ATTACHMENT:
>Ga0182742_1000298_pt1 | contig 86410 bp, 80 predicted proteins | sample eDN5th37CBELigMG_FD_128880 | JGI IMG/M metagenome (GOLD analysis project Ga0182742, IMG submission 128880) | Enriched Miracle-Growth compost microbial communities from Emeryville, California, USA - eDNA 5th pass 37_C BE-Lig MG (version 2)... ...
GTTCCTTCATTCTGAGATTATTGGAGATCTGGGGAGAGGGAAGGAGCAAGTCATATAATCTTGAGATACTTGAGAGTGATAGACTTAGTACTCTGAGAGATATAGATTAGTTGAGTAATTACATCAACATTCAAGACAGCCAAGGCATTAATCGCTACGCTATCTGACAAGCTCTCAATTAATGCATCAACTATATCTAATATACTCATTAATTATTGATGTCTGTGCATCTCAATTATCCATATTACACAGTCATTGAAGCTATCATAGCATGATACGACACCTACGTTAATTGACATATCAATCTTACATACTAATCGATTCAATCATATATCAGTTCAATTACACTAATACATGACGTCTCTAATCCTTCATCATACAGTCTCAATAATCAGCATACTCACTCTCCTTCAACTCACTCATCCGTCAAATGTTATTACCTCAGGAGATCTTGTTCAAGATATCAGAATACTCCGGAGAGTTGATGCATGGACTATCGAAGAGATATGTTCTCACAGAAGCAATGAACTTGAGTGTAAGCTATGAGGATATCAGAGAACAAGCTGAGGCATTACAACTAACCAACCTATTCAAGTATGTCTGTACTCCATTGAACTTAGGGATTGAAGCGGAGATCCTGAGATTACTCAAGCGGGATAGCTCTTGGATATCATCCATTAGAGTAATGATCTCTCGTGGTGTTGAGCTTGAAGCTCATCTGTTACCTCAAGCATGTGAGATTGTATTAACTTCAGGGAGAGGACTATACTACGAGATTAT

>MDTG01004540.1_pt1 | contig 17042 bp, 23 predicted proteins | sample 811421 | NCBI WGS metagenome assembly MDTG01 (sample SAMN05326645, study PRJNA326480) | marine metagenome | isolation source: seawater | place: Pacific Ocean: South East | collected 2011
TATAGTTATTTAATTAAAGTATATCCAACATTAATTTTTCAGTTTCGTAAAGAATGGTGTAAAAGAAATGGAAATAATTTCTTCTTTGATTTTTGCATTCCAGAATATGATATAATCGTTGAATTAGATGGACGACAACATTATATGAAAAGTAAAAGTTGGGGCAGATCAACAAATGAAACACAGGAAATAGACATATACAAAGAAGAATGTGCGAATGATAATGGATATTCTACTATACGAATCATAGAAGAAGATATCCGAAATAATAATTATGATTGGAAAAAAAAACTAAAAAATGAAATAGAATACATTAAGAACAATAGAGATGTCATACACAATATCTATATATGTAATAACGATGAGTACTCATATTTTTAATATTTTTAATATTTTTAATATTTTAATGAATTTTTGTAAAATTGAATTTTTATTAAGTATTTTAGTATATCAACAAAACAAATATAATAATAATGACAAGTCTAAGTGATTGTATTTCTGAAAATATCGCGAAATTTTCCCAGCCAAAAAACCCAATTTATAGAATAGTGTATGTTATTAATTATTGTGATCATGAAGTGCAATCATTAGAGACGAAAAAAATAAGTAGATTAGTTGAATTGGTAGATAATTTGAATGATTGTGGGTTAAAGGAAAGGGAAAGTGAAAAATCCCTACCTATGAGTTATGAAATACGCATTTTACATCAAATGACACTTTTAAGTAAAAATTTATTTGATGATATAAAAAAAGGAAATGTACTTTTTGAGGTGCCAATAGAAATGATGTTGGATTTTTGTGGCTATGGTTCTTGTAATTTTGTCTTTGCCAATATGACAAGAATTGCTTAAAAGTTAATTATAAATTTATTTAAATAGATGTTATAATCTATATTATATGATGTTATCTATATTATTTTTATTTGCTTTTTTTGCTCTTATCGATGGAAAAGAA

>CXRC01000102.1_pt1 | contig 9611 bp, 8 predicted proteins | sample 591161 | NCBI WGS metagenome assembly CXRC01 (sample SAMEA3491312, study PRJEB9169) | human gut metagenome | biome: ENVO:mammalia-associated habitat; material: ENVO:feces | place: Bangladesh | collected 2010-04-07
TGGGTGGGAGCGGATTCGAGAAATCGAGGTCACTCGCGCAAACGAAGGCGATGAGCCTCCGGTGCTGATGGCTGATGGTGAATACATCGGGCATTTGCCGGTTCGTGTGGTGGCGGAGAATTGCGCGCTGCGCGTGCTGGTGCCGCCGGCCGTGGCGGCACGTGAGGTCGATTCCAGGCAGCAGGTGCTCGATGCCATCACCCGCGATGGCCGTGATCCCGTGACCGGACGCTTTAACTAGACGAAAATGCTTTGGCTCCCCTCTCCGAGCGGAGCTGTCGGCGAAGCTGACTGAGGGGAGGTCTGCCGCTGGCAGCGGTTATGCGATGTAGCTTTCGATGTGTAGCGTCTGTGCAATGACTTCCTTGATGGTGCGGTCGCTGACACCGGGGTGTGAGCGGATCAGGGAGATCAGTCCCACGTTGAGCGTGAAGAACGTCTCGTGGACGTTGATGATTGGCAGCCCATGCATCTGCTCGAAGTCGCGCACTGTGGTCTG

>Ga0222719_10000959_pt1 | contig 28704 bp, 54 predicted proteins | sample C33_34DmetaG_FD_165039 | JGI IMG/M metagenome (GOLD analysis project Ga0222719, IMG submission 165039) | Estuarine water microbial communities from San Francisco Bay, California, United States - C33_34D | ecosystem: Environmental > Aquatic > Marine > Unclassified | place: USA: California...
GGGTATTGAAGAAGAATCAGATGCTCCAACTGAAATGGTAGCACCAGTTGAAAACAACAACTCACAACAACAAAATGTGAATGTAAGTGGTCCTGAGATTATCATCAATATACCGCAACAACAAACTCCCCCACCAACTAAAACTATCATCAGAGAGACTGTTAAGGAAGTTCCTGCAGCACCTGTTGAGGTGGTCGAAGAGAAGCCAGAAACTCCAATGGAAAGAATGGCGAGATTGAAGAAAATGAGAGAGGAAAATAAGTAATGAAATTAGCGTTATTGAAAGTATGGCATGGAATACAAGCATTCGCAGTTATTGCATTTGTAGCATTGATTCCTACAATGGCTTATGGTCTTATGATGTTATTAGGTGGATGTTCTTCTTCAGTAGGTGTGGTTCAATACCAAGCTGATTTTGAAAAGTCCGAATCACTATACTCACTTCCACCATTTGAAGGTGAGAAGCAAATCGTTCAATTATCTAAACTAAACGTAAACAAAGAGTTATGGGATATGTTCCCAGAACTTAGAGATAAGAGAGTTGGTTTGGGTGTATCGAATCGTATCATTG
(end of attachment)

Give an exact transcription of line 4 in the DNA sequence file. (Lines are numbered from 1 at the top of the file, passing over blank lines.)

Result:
TATAGTTATTTAATTAAAGTATATCCAACATTAATTTTTCAGTTTCGTAAAGAATGGTGTAAAAGAAATGGAAATAATTTCTTCTTTGATTTTTGCATTCCAGAATATGATATAATCGTTGAATTAGATGGACGACAACATTATATGAAAAGTAAAAGTTGGGGCAGATCAACAAATGAAACACAGGAAATAGACATATACAAAGAAGAATGTGCGAATGATAATGGATATTCTACTATACGAATCATAGAAGAAGATATCCGAAATAATAATTATGATTGGAAAAAAAAACTAAAAAATGAAATAGAATACATTAAGAACAATAGAGATGTCATACACAATATCTATATATGTAATAACGATGAGTACTCATATTTTTAATATTTTTAATATTTTTAATATTTTAATGAATTTTTGTAAAATTGAATTTTTATTAAGTATTTTAGTATATCAACAAAACAAATATAATAATAATGACAAGTCTAAGTGATTGTATTTCTGAAAATATCGCGAAATTTTCCCAGCCAAAAAACCCAATTTATAGAATAGTGTATGTTATTAATTATTGTGATCATGAAGTGCAATCATTAGAGACGAAAAAAATAAGTAGATTAGTTGAATTGGTAGATAATTTGAATGATTGTGGGTTAAAGGAAAGGGAAAGTGAAAAATCCCTACCTATGAGTTATGAAATACGCATTTTACATCAAATGACACTTTTAAGTAAAAATTTATTTGATGATATAAAAAAAGGAAATGTACTTTTTGAGGTGCCAATAGAAATGATGTTGGATTTTTGTGGCTATGGTTCTTGTAATTTTGTCTTTGCCAATATGACAAGAATTGCTTAAAAGTTAATTATAAATTTATTTAAATAGATGTTATAATCTATATTATATGATGTTATCTATATTATTTTTATTTGCTTTTTTTGCTCTTATCGATGGAAAAGAA